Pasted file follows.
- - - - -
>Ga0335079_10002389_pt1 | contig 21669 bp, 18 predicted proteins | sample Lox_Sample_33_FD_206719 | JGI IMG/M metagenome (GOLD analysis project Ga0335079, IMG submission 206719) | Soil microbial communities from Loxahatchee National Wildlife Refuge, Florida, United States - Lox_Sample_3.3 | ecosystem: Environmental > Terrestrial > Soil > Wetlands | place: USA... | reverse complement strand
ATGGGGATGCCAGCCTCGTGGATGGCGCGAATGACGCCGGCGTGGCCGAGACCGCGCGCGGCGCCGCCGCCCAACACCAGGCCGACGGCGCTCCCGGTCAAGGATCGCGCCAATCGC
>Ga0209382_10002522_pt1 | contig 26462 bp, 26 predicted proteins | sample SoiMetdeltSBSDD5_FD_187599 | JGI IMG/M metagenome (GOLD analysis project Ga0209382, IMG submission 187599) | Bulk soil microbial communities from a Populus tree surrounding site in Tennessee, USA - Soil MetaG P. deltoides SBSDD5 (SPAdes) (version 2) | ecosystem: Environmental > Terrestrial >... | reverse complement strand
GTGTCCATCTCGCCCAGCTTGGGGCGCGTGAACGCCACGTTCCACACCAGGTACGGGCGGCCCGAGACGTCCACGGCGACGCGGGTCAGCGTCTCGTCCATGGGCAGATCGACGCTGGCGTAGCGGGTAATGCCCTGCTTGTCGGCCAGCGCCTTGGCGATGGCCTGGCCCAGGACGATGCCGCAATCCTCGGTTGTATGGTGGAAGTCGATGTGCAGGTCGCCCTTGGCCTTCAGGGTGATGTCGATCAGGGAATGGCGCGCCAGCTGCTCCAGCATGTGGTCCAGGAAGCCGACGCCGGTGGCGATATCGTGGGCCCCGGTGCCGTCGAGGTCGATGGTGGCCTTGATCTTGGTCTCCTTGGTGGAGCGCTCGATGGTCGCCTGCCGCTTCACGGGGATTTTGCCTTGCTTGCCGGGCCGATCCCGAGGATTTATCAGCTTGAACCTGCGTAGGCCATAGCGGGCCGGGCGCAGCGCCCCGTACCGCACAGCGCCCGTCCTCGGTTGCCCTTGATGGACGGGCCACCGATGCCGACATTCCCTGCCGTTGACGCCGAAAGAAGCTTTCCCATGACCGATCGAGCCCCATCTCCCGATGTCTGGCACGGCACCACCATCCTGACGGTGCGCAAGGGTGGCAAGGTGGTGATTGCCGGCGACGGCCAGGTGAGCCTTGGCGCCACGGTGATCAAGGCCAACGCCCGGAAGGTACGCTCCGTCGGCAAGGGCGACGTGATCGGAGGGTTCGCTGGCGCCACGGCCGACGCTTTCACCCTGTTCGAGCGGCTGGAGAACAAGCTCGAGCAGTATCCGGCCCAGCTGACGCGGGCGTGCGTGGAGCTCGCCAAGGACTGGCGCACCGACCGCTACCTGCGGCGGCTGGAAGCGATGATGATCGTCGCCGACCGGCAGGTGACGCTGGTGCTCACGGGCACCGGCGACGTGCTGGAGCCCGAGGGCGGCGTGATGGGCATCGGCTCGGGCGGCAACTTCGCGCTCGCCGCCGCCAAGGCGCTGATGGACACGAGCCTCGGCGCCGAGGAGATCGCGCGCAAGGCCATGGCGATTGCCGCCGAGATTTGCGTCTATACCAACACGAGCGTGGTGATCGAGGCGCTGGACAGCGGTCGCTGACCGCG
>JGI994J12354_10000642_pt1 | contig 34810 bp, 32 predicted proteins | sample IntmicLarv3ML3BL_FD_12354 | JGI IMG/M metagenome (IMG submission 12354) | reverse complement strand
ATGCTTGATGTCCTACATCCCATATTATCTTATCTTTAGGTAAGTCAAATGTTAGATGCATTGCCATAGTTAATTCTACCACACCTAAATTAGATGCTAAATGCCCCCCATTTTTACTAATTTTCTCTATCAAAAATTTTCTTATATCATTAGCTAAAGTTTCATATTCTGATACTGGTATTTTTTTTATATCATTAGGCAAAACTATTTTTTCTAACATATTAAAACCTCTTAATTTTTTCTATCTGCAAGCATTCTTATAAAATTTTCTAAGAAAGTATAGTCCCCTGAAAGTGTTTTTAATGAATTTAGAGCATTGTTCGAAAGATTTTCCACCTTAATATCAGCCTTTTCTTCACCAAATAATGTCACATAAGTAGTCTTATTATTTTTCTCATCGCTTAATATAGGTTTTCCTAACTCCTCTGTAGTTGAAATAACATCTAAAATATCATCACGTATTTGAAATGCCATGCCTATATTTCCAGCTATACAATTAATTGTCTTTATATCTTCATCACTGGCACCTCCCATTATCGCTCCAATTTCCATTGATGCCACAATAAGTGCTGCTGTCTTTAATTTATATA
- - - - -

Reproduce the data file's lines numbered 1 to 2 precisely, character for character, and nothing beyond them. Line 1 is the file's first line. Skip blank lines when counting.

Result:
>Ga0335079_10002389_pt1 | contig 21669 bp, 18 predicted proteins | sample Lox_Sample_33_FD_206719 | JGI IMG/M metagenome (GOLD analysis project Ga0335079, IMG submission 206719) | Soil microbial communities from Loxahatchee National Wildlife Refuge, Florida, United States - Lox_Sample_3.3 | ecosystem: Environmental > Terrestrial > Soil > Wetlands | place: USA... | reverse complement strand
ATGGGGATGCCAGCCTCGTGGATGGCGCGAATGACGCCGGCGTGGCCGAGACCGCGCGCGGCGCCGCCGCCCAACACCAGGCCGACGGCGCTCCCGGTCAAGGATCGCGCCAATCGC